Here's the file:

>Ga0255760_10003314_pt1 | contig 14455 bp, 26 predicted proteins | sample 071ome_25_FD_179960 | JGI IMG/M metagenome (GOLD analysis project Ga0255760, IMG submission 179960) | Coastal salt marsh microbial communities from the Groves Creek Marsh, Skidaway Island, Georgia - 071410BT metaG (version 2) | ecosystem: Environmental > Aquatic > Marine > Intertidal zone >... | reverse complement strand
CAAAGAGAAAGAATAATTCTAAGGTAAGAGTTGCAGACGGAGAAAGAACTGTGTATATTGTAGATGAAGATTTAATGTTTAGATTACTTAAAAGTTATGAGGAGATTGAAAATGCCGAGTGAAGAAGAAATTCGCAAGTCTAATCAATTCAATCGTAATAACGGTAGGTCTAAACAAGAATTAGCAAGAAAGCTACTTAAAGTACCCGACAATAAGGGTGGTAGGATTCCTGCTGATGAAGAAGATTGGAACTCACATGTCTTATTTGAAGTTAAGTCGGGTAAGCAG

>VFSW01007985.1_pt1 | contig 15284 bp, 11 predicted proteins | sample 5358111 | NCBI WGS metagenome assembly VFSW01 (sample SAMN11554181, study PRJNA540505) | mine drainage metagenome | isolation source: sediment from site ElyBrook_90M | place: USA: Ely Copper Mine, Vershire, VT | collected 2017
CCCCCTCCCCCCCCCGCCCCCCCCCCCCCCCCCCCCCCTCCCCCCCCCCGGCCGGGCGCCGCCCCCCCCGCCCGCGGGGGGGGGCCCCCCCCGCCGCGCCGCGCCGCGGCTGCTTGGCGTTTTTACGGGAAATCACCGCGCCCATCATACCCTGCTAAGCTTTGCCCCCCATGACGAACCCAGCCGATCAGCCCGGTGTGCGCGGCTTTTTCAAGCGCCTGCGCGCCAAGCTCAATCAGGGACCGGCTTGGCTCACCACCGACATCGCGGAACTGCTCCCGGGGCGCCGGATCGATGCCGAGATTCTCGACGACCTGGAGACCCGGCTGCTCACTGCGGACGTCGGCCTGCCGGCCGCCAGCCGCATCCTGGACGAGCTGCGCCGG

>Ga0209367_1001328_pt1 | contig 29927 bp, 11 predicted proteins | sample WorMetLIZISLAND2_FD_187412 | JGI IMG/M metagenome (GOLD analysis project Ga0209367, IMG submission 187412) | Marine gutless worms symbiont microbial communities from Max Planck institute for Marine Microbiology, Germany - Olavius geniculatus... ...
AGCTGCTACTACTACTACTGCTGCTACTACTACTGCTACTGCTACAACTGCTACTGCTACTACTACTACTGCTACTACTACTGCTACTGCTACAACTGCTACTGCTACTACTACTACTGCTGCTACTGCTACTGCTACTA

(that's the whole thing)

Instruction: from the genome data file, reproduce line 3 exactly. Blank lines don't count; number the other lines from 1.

>VFSW01007985.1_pt1 | contig 15284 bp, 11 predicted proteins | sample 5358111 | NCBI WGS metagenome assembly VFSW01 (sample SAMN11554181, study PRJNA540505) | mine drainage metagenome | isolation source: sediment from site ElyBrook_90M | place: USA: Ely Copper Mine, Vershire, VT | collected 2017